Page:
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Guest Blog: A Background on the Doctrine of Discovery and Its Historical Implications to Indigenous Communities

By October 14, 2023December 22nd, 2023No Comments

By Pat Gonzales-Rogers

Former Executive Director of the Bears Ears Intertribal Coalition
Lecturer and Distinguished Practitioner in Residence

Yale School of the Environment and Yale Center for Environmental Justice

The period of prolific exploration was advanced by numerous breakthroughs in technology such as the development of the magnetic compass and more sophisticated ship designs, which in turn lent to maps that were more accurate and depicted global geography previously unseen. (Merson, p23) This allowed for the trade and commerce of goods from different hemispheres and catapulted those European entities to enter a period now known as the Age of Imperialism, which practically meant they were both political and economic masters of the world. However, it is arguable that perhaps the greatest impetus and license for the Age of Discovery was the Doctrine of Discovery.

The objectives of increasing trade and commerce during the Age of Discovery are abundantly obvious; however no less important was the urgency of the Church to expand its base and proselytize the unexplored global community. Unlike our contemporary political systems, there was very little separation between the church and state. The Doctrine of Discovery developed a multi-layered matrix that included the theological, political, and legal rationale so that European explorers could colonize and take lands from non-Christians. In 1493, Pope Alexander VI issued Papal Bull, Inter caetra II at the bequest of Spain—Spain and Portugal were equally concerned about conflicting ownership of lands, and this resulted in the demarcation of the North Pole to the South Pole and about 300 miles west of the Azores Islands, and granted Spain, under the authority of God, to all lands discovered west of this line. (Miller)In plain-speak, this provided the proxies of these countries the ability to discover new lands, claim them through the simple exercise of planting a flag on their soil, and then to report back to their lords and rulers. In short order, by following this basic process, the land was deemed to be now in the hands of Europeans interests.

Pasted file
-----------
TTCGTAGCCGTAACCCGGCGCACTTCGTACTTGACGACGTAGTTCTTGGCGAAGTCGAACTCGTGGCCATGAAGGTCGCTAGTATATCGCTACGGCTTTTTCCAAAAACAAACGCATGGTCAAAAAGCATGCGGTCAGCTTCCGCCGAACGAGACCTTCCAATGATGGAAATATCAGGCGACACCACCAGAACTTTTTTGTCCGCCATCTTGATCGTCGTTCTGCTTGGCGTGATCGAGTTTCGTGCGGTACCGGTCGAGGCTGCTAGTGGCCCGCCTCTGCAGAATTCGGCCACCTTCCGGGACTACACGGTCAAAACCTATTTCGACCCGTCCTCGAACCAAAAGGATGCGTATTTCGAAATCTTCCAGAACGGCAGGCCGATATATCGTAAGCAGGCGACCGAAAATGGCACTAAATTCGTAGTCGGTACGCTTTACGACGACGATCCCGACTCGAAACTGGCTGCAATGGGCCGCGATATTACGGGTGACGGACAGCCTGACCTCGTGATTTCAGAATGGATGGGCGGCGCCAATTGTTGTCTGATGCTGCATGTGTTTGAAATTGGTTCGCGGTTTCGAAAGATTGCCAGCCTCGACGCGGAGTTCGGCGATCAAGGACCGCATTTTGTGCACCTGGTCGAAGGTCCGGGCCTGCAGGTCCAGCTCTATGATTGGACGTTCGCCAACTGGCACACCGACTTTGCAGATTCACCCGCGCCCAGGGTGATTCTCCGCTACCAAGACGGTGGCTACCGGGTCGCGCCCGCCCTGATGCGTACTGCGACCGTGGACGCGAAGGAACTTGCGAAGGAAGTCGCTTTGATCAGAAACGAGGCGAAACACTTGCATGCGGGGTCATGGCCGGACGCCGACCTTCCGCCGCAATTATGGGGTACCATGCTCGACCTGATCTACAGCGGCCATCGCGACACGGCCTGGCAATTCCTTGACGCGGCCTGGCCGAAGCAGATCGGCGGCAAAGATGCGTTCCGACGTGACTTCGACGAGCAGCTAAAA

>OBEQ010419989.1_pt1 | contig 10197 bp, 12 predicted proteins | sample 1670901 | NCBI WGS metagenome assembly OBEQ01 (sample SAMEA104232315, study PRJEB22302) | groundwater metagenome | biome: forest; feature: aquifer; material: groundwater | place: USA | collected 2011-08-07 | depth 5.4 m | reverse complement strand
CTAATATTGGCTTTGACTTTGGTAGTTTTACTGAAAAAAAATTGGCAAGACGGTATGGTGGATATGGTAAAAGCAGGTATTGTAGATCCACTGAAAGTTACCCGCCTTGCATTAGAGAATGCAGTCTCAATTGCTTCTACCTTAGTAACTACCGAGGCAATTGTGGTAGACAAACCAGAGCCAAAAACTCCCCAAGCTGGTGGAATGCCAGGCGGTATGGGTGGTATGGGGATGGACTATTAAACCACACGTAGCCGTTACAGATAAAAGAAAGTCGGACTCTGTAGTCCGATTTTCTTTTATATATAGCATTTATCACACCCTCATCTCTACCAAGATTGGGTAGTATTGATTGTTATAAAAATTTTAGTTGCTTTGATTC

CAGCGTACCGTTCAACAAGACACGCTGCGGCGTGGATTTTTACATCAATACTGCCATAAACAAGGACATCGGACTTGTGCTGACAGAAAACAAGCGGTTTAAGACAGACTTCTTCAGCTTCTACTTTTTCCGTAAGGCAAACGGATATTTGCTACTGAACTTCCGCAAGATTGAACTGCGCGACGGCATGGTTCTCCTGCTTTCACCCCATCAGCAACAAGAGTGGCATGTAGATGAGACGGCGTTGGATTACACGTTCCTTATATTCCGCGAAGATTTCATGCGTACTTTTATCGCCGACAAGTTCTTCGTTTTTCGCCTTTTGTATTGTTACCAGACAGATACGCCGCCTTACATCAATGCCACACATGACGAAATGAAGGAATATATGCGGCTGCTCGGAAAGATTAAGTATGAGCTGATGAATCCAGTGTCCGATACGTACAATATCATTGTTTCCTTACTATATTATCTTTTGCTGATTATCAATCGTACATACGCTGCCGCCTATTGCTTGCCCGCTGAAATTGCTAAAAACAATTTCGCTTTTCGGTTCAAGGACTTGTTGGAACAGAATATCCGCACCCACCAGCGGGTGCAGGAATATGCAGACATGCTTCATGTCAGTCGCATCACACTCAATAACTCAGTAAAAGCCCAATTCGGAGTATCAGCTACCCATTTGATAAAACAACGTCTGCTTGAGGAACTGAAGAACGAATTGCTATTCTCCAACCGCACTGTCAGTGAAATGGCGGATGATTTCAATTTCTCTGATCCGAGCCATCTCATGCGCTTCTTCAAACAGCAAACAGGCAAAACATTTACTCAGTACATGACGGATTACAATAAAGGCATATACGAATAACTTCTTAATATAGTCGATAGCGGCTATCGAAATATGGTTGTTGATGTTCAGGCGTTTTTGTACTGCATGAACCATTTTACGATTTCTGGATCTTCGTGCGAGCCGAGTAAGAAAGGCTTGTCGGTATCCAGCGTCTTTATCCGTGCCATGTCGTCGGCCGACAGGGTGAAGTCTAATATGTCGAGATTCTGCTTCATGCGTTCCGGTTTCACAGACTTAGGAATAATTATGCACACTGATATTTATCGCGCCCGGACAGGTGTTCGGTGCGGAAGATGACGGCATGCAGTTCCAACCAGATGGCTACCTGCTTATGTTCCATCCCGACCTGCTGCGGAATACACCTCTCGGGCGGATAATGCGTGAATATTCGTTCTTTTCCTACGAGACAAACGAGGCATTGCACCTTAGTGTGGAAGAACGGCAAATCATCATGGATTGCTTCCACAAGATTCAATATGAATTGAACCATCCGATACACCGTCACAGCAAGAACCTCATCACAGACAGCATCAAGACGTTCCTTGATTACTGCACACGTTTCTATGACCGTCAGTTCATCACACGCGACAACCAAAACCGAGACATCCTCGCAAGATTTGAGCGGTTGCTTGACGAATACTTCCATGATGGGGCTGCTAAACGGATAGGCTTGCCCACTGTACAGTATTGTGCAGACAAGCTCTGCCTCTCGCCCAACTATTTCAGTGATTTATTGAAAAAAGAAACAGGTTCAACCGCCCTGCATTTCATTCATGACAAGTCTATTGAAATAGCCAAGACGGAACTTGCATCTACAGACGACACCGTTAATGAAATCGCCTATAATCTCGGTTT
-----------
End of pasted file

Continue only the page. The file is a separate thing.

In the event that the original inhabitants formed a contrary point of view, the Doctrine of Discovery was patently dismissive of any other views other than those of European stakeholders—in that way, its ideology was based on the dehumanization of most other cultures. Some of the more egregious and morally pedantic elements of the Doctrine include the following:

  • First Discovery: In short, the first European country to discover a new land gained both the property and sovereign property rights over the lands. Further, the mere act of discovery, without actual physical possession, was considered to be sufficient to construct a claim of legal title. (Miller, p3)
  • Terra nullius: This literally mean a piece of land or earth that has no worth and is null and void. The thrust behind this principle was not merely if the lands were not occupied or overtly being utilized, but also, if the lands were occupied by non-Europeans and they were not being utilized in a fashion or conduct considered symmetrical to European standards and norms. In other words, any usage contrary to European standards made the lands empty and wasteful. European discoverers were quite liberal in their application of this principle and this criterion was used well into the western expansion of the United States. (Miller, p3)
  • Christianity: At primacy to the Doctrine of Discovery was religion and specifically Christianity. Summarily, non-Christians were deemed not to have the same rights to land and self-determination as Christians, and their limited rights could be easily abrogated upon discovery by Christians. (Miller, 3)